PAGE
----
It’s unreasonable to expect most 19-year-olds to talk or think that way.

“You’re always learning every day,” Virtanen said when asked about the constant advice from teammates. “All the guys are always all over me and (teenage teammate Jared McCann). That’s just how it is as young guys. You’re going to take heat a lot of the time. That’s just how it goes. As a young guy, you’re going to learn a lot. And a lot of guys don’t make the NHL at 19, right?”

Yes, for many reasons.

“Everybody is on Jake’s side,” Canuck coach Willie Desjardins insisted. “But nobody said: ‘Hey, you don’t deserve any (suspension).

“It’s a learning moment. It’s a teaching moment. It wasn’t that Hank wasn’t on his side. It’s not that Hank wouldn’t support him totally. But (Jake) can learn from that. I think that’s all Hank was trying to do. He wasn’t calling him out on it or anything; he was just trying to make sure (Jake) learned from the process and was accountable.”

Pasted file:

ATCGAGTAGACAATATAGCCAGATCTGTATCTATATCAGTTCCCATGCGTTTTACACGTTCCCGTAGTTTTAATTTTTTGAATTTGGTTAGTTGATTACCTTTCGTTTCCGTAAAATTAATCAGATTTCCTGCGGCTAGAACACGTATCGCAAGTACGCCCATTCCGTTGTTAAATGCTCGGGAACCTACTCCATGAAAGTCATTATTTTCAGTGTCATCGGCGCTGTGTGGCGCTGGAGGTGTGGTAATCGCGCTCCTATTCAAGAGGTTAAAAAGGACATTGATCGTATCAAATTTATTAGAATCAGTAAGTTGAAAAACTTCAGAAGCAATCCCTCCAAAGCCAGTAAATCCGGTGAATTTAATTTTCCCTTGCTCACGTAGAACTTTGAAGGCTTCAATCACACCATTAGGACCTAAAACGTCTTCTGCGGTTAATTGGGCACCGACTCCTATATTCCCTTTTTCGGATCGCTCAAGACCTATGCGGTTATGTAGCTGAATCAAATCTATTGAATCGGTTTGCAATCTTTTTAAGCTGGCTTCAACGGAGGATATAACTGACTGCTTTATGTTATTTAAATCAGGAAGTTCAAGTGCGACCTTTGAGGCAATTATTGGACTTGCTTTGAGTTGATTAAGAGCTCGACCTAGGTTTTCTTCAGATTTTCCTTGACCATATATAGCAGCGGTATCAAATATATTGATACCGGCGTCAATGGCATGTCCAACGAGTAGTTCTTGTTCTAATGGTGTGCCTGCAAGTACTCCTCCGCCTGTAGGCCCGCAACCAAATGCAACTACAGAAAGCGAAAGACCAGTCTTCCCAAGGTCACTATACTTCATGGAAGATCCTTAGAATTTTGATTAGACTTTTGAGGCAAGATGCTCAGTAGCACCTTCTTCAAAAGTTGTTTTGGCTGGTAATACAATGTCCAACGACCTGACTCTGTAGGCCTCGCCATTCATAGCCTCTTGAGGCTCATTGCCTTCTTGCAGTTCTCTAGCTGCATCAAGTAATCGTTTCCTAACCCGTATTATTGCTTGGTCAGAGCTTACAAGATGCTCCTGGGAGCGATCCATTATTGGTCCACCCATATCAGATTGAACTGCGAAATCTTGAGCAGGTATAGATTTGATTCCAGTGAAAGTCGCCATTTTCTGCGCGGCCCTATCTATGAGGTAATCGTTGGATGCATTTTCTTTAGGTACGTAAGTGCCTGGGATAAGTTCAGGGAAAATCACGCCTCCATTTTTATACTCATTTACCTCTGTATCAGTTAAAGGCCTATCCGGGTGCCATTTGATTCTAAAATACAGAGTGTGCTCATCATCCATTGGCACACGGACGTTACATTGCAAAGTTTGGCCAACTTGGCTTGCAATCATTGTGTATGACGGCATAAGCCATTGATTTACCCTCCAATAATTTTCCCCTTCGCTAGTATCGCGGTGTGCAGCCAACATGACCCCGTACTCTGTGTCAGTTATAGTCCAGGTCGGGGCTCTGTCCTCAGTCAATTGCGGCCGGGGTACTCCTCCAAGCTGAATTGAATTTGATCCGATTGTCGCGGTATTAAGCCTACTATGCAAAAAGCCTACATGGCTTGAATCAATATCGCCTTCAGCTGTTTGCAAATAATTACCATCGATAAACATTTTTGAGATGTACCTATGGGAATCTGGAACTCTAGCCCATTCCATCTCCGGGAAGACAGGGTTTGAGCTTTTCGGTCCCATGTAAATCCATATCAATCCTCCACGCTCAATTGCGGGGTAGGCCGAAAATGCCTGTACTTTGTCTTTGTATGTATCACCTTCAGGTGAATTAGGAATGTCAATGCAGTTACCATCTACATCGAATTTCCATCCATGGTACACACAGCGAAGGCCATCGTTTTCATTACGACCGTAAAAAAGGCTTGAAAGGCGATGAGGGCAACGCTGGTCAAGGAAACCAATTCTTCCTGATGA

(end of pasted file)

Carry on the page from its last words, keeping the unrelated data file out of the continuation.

THE BO SHOW: Watching Bo Horvat during the Canucks’ two-game California sweep against the Anaheim Ducks and San Jose Sharks — he scored and was plus-one in each game — it’s hard to believe the second-year centre scored only twice in the first 39 games. Or, especially, that Horvat remains 877th and last in the NHL in plus/minus with a rating of minus-34.

The redefining of his role the last month, as Horvat plays slightly less some nights and is deployed more in a checking role, seems to be helping him.

“Willie wants me to be a shutdown guy and play those minutes against top lines, maybe not putting me in the same offensive role with offensive players,” Horvat, who turns 21 on Tuesday, explained. “And I think the last couple of games, it has really helped my game. The more defensive role I’ve been put in, the more points I’m getting. It’s kind of weird that way.”

With two points in Friday’s 3-2 win in Anaheim, Horvat is up to 14 goals and 22 assists for the season. With four games remaining, that represents decent offensive growth from his 25-point rookie campaign. If he improves another 12-14 points next season, Horvat will be a 50-point scorer in the NHL by age 22.